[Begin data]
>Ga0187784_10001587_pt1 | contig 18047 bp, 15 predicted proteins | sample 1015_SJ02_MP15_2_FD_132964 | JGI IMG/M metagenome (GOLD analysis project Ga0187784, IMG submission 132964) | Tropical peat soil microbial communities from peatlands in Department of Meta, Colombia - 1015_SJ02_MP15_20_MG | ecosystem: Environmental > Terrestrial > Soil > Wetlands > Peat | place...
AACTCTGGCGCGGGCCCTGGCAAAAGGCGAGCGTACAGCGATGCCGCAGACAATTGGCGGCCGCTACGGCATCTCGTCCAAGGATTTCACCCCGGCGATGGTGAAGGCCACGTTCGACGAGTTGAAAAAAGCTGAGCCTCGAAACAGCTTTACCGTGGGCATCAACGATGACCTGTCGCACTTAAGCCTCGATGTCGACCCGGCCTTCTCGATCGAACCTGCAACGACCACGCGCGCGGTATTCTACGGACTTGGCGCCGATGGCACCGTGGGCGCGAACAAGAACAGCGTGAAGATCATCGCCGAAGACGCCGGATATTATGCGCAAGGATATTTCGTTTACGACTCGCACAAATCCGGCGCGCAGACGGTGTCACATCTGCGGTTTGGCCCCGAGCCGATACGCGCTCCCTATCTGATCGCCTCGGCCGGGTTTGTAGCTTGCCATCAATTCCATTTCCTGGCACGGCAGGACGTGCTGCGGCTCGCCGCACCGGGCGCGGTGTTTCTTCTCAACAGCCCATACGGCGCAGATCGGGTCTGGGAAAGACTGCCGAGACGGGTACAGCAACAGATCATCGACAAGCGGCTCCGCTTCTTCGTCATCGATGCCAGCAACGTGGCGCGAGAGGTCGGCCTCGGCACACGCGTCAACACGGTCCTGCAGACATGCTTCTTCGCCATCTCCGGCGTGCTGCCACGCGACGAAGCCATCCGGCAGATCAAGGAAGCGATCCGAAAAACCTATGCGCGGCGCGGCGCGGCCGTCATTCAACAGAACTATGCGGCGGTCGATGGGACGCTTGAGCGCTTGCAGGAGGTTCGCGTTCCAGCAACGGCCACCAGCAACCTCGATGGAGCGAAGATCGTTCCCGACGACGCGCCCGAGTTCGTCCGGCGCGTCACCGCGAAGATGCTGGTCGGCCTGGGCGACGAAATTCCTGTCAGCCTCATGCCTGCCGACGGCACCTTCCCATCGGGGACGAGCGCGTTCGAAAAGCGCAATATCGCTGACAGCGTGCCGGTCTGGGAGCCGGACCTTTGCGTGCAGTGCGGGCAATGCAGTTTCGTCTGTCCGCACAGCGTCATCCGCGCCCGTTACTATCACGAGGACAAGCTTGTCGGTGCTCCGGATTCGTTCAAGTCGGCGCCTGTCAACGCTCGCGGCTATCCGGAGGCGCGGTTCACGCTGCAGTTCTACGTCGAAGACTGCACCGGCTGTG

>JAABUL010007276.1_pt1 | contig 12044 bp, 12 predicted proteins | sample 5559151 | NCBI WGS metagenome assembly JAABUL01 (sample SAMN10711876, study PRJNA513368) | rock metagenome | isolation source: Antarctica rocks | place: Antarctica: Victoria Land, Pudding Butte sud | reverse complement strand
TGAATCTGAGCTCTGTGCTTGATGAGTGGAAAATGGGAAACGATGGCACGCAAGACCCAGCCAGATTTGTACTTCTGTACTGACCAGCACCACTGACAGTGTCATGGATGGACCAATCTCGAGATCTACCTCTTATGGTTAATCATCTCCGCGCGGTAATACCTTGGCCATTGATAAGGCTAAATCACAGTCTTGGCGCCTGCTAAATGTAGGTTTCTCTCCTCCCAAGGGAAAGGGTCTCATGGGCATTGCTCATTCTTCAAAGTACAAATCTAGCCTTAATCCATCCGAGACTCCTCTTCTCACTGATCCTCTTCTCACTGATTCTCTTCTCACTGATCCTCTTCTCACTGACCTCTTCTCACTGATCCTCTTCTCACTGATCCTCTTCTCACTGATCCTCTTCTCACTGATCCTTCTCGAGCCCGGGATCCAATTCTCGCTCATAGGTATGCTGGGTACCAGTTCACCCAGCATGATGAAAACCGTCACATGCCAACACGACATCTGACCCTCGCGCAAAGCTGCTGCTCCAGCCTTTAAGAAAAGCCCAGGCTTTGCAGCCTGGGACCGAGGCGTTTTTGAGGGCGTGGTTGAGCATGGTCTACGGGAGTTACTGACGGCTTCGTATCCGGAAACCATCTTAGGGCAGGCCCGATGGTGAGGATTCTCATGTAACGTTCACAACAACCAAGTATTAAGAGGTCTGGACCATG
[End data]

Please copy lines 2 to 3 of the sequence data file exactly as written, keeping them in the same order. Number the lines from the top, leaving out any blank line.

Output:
AACTCTGGCGCGGGCCCTGGCAAAAGGCGAGCGTACAGCGATGCCGCAGACAATTGGCGGCCGCTACGGCATCTCGTCCAAGGATTTCACCCCGGCGATGGTGAAGGCCACGTTCGACGAGTTGAAAAAAGCTGAGCCTCGAAACAGCTTTACCGTGGGCATCAACGATGACCTGTCGCACTTAAGCCTCGATGTCGACCCGGCCTTCTCGATCGAACCTGCAACGACCACGCGCGCGGTATTCTACGGACTTGGCGCCGATGGCACCGTGGGCGCGAACAAGAACAGCGTGAAGATCATCGCCGAAGACGCCGGATATTATGCGCAAGGATATTTCGTTTACGACTCGCACAAATCCGGCGCGCAGACGGTGTCACATCTGCGGTTTGGCCCCGAGCCGATACGCGCTCCCTATCTGATCGCCTCGGCCGGGTTTGTAGCTTGCCATCAATTCCATTTCCTGGCACGGCAGGACGTGCTGCGGCTCGCCGCACCGGGCGCGGTGTTTCTTCTCAACAGCCCATACGGCGCAGATCGGGTCTGGGAAAGACTGCCGAGACGGGTACAGCAACAGATCATCGACAAGCGGCTCCGCTTCTTCGTCATCGATGCCAGCAACGTGGCGCGAGAGGTCGGCCTCGGCACACGCGTCAACACGGTCCTGCAGACATGCTTCTTCGCCATCTCCGGCGTGCTGCCACGCGACGAAGCCATCCGGCAGATCAAGGAAGCGATCCGAAAAACCTATGCGCGGCGCGGCGCGGCCGTCATTCAACAGAACTATGCGGCGGTCGATGGGACGCTTGAGCGCTTGCAGGAGGTTCGCGTTCCAGCAACGGCCACCAGCAACCTCGATGGAGCGAAGATCGTTCCCGACGACGCGCCCGAGTTCGTCCGGCGCGTCACCGCGAAGATGCTGGTCGGCCTGGGCGACGAAATTCCTGTCAGCCTCATGCCTGCCGACGGCACCTTCCCATCGGGGACGAGCGCGTTCGAAAAGCGCAATATCGCTGACAGCGTGCCGGTCTGGGAGCCGGACCTTTGCGTGCAGTGCGGGCAATGCAGTTTCGTCTGTCCGCACAGCGTCATCCGCGCCCGTTACTATCACGAGGACAAGCTTGTCGGTGCTCCGGATTCGTTCAAGTCGGCGCCTGTCAACGCTCGCGGCTATCCGGAGGCGCGGTTCACGCTGCAGTTCTACGTCGAAGACTGCACCGGCTGTG

>JAABUL010007276.1_pt1 | contig 12044 bp, 12 predicted proteins | sample 5559151 | NCBI WGS metagenome assembly JAABUL01 (sample SAMN10711876, study PRJNA513368) | rock metagenome | isolation source: Antarctica rocks | place: Antarctica: Victoria Land, Pudding Butte sud | reverse complement strand